Depressed? Glass Always Half Empty? Well, you’re at risk for a footulcer. #diabetes #ada2012

Terrific data from Loretta V and friends from Manchester at this years’ American Diabetes Association Symposium.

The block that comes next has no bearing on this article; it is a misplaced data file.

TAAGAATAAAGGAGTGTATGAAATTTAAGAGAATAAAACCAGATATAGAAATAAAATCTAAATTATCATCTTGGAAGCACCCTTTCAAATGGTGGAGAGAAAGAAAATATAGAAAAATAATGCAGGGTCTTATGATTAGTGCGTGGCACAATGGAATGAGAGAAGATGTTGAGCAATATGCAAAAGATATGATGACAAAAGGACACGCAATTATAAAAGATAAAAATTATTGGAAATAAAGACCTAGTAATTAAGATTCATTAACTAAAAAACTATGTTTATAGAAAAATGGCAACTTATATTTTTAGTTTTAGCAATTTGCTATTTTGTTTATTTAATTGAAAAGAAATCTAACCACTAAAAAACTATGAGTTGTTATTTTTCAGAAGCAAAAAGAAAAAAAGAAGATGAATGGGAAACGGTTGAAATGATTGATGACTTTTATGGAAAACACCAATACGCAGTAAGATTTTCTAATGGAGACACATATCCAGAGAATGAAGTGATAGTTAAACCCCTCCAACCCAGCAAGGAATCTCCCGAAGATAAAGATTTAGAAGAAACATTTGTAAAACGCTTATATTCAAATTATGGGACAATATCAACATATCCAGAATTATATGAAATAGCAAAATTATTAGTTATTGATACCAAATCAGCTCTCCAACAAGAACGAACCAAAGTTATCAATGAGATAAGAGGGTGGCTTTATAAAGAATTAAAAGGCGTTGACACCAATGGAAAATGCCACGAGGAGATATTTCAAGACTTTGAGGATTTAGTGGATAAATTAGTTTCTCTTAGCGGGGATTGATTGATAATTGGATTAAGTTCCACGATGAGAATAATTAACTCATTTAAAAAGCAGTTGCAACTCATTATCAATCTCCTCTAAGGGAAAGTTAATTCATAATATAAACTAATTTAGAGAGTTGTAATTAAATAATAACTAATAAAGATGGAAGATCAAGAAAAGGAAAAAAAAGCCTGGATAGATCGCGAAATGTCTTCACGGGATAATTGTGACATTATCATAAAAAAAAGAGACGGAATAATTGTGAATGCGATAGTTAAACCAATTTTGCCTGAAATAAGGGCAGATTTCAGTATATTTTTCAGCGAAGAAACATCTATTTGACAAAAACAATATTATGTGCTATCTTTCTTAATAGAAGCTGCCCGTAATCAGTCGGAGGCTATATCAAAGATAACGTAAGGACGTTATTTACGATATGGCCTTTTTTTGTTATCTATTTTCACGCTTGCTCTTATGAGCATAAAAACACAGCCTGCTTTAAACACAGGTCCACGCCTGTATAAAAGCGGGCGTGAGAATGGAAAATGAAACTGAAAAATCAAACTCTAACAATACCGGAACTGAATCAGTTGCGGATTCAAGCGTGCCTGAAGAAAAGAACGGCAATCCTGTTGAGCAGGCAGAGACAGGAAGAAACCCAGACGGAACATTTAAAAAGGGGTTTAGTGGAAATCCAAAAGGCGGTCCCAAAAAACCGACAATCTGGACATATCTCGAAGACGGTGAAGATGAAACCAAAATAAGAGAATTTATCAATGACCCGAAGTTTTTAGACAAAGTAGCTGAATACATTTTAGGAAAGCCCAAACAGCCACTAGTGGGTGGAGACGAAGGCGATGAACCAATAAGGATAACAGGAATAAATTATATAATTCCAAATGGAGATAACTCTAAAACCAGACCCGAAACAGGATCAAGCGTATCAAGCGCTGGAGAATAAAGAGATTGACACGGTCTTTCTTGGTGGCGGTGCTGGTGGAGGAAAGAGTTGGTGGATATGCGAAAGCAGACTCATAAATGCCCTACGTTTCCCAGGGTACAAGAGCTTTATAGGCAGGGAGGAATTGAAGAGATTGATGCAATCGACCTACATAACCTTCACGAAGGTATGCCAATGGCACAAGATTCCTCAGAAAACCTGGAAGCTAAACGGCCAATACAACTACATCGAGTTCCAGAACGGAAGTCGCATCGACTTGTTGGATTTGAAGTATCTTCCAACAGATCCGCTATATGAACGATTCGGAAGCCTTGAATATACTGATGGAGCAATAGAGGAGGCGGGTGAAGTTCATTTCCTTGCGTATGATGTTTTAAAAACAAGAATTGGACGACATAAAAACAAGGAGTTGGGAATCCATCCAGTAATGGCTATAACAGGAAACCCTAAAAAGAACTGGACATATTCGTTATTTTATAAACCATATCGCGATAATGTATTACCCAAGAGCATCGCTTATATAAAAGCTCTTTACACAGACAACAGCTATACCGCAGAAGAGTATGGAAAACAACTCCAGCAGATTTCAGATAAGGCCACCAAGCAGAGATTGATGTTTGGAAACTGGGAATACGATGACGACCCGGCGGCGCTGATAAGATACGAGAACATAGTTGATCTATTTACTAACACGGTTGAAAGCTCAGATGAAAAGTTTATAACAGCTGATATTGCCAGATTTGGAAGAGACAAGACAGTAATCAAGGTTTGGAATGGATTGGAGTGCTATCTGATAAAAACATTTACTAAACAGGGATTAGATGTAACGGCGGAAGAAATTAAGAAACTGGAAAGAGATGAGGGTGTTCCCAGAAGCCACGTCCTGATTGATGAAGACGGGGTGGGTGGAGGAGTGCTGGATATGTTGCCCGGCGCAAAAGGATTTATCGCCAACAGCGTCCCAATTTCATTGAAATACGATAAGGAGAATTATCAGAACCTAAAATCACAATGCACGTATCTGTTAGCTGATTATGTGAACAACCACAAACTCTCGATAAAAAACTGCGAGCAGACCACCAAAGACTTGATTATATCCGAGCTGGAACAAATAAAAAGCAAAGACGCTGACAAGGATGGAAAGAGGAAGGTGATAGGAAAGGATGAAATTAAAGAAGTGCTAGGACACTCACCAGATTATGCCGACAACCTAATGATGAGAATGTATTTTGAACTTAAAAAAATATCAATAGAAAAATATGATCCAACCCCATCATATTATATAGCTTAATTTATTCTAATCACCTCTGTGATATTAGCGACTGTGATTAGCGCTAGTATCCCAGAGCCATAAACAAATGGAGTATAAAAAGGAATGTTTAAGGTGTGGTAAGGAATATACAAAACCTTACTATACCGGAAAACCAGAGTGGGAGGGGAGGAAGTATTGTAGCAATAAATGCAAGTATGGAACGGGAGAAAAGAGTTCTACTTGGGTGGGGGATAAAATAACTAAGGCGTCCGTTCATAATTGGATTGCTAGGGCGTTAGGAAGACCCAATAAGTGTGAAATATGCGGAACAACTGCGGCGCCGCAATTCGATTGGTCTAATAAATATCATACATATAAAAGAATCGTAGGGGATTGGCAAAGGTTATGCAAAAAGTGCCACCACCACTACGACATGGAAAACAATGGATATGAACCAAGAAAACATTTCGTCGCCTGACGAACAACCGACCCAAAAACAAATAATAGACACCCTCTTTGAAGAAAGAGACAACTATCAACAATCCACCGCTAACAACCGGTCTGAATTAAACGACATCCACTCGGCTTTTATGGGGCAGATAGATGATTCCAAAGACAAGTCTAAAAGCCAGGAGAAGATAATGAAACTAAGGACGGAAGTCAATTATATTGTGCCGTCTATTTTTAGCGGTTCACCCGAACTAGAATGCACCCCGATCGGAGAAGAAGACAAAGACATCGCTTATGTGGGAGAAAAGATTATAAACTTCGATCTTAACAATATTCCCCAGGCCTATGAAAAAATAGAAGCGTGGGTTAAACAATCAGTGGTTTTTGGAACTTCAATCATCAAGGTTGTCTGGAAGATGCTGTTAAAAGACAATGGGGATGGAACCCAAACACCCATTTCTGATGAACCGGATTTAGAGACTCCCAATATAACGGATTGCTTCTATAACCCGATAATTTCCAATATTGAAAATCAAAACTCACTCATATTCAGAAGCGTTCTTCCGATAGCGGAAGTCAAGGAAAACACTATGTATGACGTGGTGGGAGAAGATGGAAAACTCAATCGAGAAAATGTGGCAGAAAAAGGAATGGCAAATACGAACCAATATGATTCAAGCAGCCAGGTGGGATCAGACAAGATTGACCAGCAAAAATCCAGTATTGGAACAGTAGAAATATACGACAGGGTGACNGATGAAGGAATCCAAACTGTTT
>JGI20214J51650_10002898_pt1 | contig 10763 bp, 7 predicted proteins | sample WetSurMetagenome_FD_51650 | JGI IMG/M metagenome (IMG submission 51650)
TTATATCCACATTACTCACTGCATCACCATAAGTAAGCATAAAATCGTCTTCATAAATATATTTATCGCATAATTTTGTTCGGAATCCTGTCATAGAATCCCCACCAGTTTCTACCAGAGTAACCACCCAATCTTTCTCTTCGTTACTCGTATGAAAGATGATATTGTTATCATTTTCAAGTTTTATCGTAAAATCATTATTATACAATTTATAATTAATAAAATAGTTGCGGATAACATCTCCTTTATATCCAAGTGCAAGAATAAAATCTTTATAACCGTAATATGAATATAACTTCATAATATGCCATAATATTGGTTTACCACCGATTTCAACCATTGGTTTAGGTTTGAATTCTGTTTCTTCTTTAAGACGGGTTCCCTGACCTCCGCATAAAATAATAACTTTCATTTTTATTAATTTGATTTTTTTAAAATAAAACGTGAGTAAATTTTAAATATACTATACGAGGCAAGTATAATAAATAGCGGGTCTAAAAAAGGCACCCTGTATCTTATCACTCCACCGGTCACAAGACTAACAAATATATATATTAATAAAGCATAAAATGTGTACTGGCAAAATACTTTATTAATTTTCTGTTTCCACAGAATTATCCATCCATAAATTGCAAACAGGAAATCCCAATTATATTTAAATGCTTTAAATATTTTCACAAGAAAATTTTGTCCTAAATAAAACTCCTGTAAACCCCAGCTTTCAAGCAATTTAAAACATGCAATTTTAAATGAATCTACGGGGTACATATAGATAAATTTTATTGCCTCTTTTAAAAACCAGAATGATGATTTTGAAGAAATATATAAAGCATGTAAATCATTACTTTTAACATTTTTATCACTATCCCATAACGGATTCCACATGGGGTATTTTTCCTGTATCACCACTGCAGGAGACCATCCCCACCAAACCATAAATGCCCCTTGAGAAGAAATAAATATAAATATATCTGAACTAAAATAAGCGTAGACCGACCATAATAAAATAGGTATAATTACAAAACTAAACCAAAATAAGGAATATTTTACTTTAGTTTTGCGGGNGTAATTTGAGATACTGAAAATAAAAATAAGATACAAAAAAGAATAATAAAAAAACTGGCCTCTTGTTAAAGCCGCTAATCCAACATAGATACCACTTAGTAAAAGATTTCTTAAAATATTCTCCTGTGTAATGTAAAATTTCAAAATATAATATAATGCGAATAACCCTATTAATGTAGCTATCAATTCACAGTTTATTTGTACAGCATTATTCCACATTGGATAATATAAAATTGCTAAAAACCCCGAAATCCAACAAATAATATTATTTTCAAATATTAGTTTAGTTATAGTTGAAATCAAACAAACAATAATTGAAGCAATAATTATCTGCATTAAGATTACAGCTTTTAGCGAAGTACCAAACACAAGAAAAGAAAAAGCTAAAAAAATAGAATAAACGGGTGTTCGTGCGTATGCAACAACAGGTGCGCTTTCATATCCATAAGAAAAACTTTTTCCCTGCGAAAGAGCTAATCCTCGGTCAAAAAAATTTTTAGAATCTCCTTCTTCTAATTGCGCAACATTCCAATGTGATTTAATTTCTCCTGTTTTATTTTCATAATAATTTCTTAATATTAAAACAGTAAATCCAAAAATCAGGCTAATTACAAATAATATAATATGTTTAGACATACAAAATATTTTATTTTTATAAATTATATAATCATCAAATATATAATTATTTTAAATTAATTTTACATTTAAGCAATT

Abstract: Prior diabetic foot ulceration (DFU) does not increase risk for depression. However, depression is associated with increased DFU risk. We re-examined these relationships substituting depression (Hospital and Anxiety Depression Scale; HADS-D) with a measure of foot problem-Specific Emotional Distress (NeuroQoL-SED). Data from an 18-month prospective cohort study of 333 patients with diabetic peripheral neuropathy, DPN (71% male; age 62yrs; 73% type 2 diabetes; Neuropathy Disability Score 7.4) showed that those with prior DFU had significantly (p < .001) greater NeuroQoL-SED (M = 2.70, SD = 1.19) at baseline than those without (M = 2.00, SD = 1.10). This difference persisted (p = .003) in multivariate regression models controlling for demographics, comorbidities, DPN-severity, symptoms and functional impairment, and was enhanced, rather than attenuated, when HADS-D was controlled for (p < .001). However, longitudinal multivariate models showed that NeuroQoL-SED did not predict DFU over time. Controlling for NeuroQoL-SED did not attenuate previously reported association between HADS-D and DFU risk. Item-level analyses showed HADS-D items assessing positive affect were not significantly associated with DFU risk. Only ‘feeling slowed down’ (p = .030) and ‘losing interest in appearance’ (p = .003) were significantly associated with increased risk of DFU. Controlling for DPN-related DFU risk factors and subjective health ratings (general or DPN-specific) did not attenuate the relationship between HADS-D and DFU risk. These results suggest that while prior DFU is associated with increased specific emotional distress and not depression, it is depression, particularly negative affect, that is associated with increased risk for the development of new DFU over time. While the mechanism for this relationship is unclear, it does not appear to be accounted for by confounding with specific emotional distress or with objective or subjective indicators of poor health.

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